Funding boost for Maori schools
The Government will pour more than $31 million into Maori secondary school students to lift achievement levels, Education Minister Hekia Parata has announced.
Speaking at the Iwi Chairs Forum in Gisborne, Parata said the new Building on Success programme would extend progress made on existing Maori achievement programmes.
The new programme, to be funded over the next three years, would roll together the best aspects from programmes such as Te Kotahitanga, He Kakano and Starpath, and also integrate literacy and numeracy programmes.
"Distilling these programmes into a comprehensive package and extending their benefits to more schools is expected to significantly raise achievement for young Maori," Parata said.
OECD figures due out next week were likely to see New Zealand lag further behind in the education stakes, "as we see further improvement of especially Asian countries".
Talking to Fairfax Media, Parata said that did not mean Asian countries were making New Zealand look bad.
She said that when National became the Government if found New Zealand students were "stagnating at reading, we were declining in maths and science", and the introduction of national standards was to arrest that decline.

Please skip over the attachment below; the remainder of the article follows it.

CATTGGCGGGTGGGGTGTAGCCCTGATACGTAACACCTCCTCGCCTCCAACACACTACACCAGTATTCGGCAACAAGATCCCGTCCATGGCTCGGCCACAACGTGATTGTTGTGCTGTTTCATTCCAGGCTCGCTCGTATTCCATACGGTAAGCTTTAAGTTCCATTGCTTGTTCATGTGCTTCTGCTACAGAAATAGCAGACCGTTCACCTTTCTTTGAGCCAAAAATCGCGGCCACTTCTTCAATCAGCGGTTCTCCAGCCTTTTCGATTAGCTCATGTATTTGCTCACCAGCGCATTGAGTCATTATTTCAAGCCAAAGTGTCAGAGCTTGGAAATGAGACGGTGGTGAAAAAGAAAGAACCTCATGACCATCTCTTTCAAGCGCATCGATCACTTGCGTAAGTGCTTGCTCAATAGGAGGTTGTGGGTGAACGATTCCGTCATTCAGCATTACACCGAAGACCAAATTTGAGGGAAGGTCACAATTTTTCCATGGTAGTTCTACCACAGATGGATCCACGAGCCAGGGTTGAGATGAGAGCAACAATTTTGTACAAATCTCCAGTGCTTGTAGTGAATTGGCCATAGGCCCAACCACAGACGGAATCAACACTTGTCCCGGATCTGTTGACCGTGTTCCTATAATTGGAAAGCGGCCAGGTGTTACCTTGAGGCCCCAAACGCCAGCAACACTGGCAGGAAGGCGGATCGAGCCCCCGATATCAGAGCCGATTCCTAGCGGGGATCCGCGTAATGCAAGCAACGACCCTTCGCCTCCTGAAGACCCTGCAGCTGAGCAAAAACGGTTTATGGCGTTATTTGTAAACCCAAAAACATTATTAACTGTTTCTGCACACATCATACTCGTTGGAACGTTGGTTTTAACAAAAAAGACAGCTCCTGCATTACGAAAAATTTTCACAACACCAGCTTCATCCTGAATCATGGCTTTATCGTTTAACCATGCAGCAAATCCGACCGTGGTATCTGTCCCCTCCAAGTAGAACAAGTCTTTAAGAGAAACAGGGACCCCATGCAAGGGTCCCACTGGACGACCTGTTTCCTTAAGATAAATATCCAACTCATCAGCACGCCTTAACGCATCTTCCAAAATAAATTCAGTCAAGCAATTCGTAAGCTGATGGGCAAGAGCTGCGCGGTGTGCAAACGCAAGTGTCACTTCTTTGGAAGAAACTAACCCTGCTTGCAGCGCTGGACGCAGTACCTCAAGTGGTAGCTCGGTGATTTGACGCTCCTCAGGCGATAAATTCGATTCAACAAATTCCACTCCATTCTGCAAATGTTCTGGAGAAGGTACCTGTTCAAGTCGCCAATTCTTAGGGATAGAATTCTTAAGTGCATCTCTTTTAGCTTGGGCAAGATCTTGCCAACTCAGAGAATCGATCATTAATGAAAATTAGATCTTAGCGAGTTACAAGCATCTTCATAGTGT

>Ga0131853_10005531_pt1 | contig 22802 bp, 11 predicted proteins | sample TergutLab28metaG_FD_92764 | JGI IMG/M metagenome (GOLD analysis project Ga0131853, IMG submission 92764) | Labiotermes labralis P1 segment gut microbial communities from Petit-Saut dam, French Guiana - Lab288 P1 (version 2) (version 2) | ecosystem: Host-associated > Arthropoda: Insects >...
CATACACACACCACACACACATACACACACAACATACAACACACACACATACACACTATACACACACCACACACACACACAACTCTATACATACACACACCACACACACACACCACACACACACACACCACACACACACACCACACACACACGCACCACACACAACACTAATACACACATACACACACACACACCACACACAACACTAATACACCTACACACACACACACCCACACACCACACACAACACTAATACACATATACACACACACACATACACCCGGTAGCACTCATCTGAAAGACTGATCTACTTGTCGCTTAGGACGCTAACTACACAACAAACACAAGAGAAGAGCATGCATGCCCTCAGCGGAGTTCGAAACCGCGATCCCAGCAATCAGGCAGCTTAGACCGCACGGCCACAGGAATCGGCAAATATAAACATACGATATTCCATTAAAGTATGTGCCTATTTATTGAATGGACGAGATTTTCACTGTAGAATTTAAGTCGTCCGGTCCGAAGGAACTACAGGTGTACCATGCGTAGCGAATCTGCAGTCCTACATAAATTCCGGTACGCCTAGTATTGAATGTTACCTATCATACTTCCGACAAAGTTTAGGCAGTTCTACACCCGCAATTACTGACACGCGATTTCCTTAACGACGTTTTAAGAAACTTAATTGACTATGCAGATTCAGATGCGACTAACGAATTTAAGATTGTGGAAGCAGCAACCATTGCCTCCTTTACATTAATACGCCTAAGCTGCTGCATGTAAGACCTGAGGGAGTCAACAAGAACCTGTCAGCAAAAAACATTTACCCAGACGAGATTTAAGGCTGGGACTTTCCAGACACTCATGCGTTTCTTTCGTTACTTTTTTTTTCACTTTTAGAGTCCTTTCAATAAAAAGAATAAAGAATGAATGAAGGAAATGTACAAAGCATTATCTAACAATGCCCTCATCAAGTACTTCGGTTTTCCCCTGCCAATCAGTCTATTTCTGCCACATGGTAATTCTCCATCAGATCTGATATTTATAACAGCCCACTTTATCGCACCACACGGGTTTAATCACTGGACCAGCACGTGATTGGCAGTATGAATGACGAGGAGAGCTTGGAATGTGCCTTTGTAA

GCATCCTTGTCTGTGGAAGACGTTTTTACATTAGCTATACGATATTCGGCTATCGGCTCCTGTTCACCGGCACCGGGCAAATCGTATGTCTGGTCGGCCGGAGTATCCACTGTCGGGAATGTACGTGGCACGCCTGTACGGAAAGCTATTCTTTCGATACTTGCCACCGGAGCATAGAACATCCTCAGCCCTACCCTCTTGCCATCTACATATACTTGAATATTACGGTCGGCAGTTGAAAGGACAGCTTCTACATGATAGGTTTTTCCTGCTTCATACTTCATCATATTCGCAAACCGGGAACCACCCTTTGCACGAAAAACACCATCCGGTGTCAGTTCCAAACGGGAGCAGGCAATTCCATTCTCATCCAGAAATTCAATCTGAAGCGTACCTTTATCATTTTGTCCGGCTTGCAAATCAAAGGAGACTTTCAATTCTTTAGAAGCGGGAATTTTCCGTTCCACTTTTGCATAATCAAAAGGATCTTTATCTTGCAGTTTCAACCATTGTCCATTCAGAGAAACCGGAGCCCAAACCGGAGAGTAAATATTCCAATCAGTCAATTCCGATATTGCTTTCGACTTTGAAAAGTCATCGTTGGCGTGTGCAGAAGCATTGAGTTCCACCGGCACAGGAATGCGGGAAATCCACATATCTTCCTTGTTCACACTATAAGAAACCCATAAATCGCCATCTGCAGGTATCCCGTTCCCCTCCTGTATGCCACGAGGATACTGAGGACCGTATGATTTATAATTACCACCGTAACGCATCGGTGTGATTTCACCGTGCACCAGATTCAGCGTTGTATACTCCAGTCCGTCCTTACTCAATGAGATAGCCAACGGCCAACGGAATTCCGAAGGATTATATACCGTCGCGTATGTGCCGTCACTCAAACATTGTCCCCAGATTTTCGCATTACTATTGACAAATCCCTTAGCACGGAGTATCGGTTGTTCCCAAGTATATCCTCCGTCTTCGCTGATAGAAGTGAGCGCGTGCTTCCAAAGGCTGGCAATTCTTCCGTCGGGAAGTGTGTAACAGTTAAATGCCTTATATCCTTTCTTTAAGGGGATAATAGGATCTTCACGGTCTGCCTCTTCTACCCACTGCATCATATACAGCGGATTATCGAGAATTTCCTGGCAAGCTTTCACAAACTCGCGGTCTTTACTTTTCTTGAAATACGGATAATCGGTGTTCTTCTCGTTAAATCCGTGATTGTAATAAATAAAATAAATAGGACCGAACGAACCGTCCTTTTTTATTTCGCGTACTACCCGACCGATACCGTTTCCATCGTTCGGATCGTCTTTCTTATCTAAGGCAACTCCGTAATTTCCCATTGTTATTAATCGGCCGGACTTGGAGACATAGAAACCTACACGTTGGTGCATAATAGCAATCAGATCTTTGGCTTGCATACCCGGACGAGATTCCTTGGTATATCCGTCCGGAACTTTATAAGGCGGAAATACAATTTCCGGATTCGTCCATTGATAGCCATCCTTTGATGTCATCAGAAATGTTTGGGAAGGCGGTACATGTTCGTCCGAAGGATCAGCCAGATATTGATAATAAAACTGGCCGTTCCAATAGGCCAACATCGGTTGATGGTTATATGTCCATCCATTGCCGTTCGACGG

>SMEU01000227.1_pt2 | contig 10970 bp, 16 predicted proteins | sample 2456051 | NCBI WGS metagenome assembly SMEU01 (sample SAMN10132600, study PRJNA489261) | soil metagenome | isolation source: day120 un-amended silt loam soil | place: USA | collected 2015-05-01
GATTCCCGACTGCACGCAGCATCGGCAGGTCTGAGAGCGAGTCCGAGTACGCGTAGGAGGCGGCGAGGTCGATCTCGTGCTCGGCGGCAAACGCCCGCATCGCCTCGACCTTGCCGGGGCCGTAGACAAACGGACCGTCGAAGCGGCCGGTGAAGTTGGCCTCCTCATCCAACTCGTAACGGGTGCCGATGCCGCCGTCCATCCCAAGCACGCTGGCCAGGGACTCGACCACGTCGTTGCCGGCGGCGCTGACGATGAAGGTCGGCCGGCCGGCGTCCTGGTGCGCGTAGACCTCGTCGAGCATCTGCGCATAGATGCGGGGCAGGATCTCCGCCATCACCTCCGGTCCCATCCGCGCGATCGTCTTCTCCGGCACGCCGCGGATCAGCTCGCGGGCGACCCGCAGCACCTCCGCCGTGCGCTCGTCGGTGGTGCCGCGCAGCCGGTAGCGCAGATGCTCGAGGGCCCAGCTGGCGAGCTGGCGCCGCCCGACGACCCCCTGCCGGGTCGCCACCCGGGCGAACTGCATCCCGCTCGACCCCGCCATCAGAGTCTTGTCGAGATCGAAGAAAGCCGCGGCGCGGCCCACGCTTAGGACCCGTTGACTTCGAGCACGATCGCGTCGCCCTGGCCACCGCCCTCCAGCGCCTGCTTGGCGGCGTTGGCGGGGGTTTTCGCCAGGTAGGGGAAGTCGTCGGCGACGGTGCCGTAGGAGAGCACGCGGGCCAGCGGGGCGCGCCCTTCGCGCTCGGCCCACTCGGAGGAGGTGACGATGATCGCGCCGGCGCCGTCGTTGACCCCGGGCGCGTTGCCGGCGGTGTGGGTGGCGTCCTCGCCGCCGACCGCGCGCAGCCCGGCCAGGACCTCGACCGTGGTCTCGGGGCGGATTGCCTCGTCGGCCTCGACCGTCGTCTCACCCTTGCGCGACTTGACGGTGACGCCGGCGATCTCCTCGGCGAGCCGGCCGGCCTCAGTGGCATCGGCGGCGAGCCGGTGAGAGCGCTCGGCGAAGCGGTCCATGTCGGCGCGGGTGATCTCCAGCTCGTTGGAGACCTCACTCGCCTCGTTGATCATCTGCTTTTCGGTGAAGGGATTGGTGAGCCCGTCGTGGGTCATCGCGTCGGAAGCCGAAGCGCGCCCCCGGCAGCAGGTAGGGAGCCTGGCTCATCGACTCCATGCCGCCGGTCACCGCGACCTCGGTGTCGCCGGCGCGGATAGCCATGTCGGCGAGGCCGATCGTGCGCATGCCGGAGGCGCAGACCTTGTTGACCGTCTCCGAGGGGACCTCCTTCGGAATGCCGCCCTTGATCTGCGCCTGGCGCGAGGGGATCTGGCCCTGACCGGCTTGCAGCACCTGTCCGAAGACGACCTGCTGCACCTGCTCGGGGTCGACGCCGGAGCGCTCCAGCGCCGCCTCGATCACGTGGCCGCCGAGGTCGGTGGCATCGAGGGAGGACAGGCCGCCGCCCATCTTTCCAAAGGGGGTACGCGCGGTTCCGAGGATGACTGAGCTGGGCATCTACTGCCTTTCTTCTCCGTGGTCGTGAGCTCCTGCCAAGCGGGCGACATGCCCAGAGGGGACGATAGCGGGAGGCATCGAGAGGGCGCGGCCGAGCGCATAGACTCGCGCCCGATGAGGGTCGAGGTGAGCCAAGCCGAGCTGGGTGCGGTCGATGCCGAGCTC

She denied the new initiative was race-based funding.
"It's achievement-driven funding in the same way as we identified which curriculum subjects we really need to beef up - maths and science I announced yesterday," she said.
"This cohort of students are the ones that are systematically not achieving."
She said the Government needed to find what worked for those students, "so that's what this $31 million represents".
It was expected that up to a quarter of all secondary school students would be enrolled in the programme at any one time.
"In 2012, almost 61 per cent of Maori 18-year-olds gained an NCEA Level 2 or equivalent qualification - up almost 4 per cent on 2011," she said.
"However, the Government has a better public services target of 85 per cent of 18-year-olds having an NCEA Level 2 or better qualification."
Labour Maori Affairs spokesman Shane Jones said pouring millions of dollars into Maori education programmes was all well and good, but there had to be jobs at the end of it.
"Any initiative that boosts achievement among the brown tail is important.
"But the real issue here is that many Maori boys, and girls for that matter, are not well-suited by the current curriculum."
He said mounting problems associated with transitioning Maori into the workforce meant Parata had taken a "panic-stricken" step.
"A key part of it is a lot of these kids are not being well-served by the opportunities that are at school and a substantial boost to vocational learning and apprenticeship learning would have significantly met these kids needs."
But Jones said children's whanau should never overlook their responsibility.
"That whanau themselves, have to boost expectations and provide more practical support to our Rangitahi during this period of time."